With Naissance d’une Montre owner's book and fitted presentation box.
In the 1980s, with the advent of the quartz watch, many watchmakers feared the disappearance of traditional watchmaking skills in the face of a world of increasingly industrialised watch and clock manufacturing. In 1985, with the goal of preserving manual and artistic watchmaking, two master watchmakers, Svend Andersen and Vincent Calabrese, formed the AHCI, an acronym for Académie Horlogère des Créateurs Indépendants, or the Horology Academy of Independent Watchmakers. Representing a new chapter in horology, these individual watchmakers combine creativity with artisanship to produce extremely limited quantities of watches, all handcrafted and requiring intensive labour and time to develop and complete. The result is always a totally unique timepiece which pushes the boundary of Haute Horologie to new heights, with ground-breaking design and mechanism.
Greater automation continues to erode the watchmaking industry to the point of near-extinction and an entire heritage of traditional watchmaking procedures and techniques was on the verge of disappearing. In 2006, multi-axis-tourbillon maestros Stephen Forsey and Robert Greubel together legendary independent watchmakers Philippe Dufour, Vainey Halter and Kari Voutilainen initiated the project of the Time æon Foundation to assist with training future watchmakers seeking to become independent. In 2007, Forsey, Greubel and Dufour decided to embark on a project, “Le Garde Temps, Naissance d'une Montre”, to teach one relatively young and talented watchmaker the skills necessary to construct a watch entirely by hand. After interviewing numerous candidates, the project was launched when they selected a Paris-based watchmaking teacher, Michel Boulanger, to participate in the program.
Resulting from six years of research and painstaking work, the collaborative teaching project has resulted in a unique handmade tourbillon “Pièce d’Ecole” (school watch/ prototype), realized in the most authentic spirit of traditional watchmaking. Christie’s Hong Kong has the honour of auctioning the amazing “Pièce d’Ecole”, the proceeds from which will contribute to the further development and progression of the “Naissance d'une Montre” project. Furthermore, as a partner of Naissance d'une Montre, Christie's is honored to donate the entire buyer's premium to the project.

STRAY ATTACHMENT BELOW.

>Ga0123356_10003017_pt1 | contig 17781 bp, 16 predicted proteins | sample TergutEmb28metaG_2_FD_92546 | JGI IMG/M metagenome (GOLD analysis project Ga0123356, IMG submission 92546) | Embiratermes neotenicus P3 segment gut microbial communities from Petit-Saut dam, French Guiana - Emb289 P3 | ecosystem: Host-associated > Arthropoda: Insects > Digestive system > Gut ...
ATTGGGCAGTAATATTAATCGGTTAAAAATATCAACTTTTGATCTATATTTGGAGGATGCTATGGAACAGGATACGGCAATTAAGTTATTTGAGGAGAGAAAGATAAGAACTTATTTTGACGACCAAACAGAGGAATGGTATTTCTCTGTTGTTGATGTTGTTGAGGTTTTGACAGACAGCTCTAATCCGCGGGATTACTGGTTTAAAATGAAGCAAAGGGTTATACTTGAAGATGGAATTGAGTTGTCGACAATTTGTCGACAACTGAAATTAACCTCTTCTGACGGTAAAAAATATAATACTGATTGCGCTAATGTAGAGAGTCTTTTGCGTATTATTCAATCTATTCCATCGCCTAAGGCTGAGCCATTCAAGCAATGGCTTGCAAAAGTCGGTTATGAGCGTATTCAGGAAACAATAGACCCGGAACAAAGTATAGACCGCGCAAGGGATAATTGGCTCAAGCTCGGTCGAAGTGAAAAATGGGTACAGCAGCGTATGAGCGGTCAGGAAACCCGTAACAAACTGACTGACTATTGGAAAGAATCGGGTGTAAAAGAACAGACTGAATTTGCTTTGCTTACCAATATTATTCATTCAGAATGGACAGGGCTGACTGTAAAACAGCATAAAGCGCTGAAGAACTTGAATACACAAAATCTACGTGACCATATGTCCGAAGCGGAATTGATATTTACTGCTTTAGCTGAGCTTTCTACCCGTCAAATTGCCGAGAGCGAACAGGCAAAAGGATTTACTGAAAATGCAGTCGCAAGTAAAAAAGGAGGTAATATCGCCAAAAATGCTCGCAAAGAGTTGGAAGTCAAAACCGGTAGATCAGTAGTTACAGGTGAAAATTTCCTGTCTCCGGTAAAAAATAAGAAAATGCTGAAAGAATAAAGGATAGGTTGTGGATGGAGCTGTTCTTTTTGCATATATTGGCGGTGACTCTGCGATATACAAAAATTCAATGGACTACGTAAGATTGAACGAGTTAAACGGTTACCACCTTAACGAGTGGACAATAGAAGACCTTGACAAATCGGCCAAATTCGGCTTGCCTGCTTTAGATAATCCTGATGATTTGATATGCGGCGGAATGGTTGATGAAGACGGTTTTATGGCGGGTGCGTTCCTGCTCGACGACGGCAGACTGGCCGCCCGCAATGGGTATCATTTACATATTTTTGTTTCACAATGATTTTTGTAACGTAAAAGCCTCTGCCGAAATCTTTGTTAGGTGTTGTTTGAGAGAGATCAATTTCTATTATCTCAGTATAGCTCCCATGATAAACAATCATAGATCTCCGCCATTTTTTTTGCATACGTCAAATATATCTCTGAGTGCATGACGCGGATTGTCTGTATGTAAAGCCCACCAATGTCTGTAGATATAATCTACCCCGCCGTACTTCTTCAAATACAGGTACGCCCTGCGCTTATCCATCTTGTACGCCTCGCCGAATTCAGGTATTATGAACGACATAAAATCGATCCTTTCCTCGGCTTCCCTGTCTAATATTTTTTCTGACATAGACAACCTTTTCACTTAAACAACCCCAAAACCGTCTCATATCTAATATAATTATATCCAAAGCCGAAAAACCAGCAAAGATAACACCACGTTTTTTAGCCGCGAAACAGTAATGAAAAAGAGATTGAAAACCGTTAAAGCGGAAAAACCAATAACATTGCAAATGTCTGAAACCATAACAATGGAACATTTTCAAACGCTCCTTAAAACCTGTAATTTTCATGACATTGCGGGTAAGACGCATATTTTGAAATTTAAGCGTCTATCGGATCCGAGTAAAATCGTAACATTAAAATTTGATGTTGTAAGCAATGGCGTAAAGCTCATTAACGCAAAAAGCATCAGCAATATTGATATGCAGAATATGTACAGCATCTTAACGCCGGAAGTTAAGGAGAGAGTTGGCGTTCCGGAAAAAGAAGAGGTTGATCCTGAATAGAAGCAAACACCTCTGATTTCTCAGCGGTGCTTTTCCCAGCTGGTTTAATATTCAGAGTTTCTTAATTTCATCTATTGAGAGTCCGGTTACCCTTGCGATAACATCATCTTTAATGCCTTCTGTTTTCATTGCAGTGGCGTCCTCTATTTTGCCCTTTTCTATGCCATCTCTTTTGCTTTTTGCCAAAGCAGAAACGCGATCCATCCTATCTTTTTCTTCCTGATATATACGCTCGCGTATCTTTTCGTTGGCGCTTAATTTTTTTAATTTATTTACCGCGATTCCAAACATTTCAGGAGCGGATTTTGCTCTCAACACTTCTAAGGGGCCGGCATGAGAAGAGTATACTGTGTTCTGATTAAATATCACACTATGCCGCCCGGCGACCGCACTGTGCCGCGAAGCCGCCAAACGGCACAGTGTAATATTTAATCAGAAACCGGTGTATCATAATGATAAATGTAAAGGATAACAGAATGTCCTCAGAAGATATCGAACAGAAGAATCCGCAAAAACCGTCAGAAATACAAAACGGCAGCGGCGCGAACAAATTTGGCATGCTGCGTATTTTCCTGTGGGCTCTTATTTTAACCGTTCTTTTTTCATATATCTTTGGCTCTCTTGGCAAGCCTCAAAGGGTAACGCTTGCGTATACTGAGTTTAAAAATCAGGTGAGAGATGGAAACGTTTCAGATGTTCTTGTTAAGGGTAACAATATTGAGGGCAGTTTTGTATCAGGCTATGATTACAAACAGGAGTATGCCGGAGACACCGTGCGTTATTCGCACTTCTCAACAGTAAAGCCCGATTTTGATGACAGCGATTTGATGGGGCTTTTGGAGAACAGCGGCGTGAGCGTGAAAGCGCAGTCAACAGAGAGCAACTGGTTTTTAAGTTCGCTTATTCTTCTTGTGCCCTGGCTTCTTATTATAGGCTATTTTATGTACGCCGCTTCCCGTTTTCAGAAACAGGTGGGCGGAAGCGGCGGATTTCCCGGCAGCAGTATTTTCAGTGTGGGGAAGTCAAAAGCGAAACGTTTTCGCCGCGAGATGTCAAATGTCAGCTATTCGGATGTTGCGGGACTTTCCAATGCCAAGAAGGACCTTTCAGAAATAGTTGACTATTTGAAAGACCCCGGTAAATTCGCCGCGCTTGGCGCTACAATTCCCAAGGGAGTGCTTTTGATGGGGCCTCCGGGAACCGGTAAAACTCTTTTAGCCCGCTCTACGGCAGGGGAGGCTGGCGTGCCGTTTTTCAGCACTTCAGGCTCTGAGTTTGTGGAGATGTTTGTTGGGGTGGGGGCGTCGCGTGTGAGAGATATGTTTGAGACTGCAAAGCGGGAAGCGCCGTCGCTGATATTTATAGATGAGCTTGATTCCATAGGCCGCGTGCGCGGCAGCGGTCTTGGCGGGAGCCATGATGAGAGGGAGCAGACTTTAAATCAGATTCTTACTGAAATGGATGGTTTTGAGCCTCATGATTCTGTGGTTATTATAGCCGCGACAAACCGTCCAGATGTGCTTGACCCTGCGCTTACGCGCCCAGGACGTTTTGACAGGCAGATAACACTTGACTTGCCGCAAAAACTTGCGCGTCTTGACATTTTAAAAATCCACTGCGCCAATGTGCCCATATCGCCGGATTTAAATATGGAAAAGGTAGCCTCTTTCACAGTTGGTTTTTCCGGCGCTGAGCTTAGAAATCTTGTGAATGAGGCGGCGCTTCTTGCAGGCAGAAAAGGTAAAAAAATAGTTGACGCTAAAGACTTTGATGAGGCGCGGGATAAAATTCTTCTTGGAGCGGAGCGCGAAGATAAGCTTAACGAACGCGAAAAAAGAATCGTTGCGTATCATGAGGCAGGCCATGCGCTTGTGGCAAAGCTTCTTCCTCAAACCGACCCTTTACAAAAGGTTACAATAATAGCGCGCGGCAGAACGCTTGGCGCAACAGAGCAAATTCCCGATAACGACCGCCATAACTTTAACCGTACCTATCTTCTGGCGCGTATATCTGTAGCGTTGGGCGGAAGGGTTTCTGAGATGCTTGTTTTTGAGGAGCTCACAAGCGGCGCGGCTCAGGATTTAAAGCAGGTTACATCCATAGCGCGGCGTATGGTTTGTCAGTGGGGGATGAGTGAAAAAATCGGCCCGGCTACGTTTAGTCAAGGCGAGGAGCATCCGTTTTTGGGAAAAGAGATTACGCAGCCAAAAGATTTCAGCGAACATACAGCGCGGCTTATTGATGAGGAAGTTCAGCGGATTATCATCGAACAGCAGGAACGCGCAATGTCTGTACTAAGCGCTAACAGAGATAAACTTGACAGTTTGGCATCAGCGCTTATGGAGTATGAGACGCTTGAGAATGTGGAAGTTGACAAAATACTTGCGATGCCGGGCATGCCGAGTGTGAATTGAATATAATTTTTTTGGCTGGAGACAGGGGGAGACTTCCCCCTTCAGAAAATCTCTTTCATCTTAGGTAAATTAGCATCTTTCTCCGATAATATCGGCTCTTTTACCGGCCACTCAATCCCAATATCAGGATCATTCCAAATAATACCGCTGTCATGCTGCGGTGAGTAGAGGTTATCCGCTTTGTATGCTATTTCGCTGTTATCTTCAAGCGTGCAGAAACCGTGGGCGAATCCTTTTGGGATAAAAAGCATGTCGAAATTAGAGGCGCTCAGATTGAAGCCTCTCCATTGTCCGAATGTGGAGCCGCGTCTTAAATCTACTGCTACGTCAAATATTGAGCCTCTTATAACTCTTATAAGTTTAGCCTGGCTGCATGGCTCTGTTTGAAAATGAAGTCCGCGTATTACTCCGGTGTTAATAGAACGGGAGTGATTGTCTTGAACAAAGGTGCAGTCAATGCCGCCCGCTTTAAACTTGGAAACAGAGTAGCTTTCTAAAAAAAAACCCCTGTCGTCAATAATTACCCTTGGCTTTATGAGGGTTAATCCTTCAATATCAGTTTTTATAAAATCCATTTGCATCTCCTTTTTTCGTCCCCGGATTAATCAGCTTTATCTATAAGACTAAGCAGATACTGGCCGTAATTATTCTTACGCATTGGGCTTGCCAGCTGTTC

‘This watch is as much about the future as it is about the past,’ explains John Reardon, International Head of Watches at Christie’s. ‘It exemplifies the beauty of traditional handmade workmanship combined with the technical know-how that has been learned from generations of watchmaking. This project is literally a time capsule saving and promoting traditional watchmaking techniques. The new owner of this watch will own a piece of living history, a testament to all the fine watchmaking of the past and of the future.’
Christie’s Hong Kong was the first auction house in Asia to promote the amazingly innovative creations of independent watchmakers in its sales in May 2009 by including two timepieces which represented the zenith in innovation and technical breakthroughs - the Urwerk 201 “Black Shark” designed by Felix Baumgartner and Martin Frei and, the Greubel Forsey Double Tourbillon 30° Vision. It is therefore befitting, ahead of its 30th anniversary, Christie’s Hong Kong shows their continuous support for the dedication of the Independent Watchmakers by offering this historically important and unique prototype in its forthcoming Spring sale on 30th May.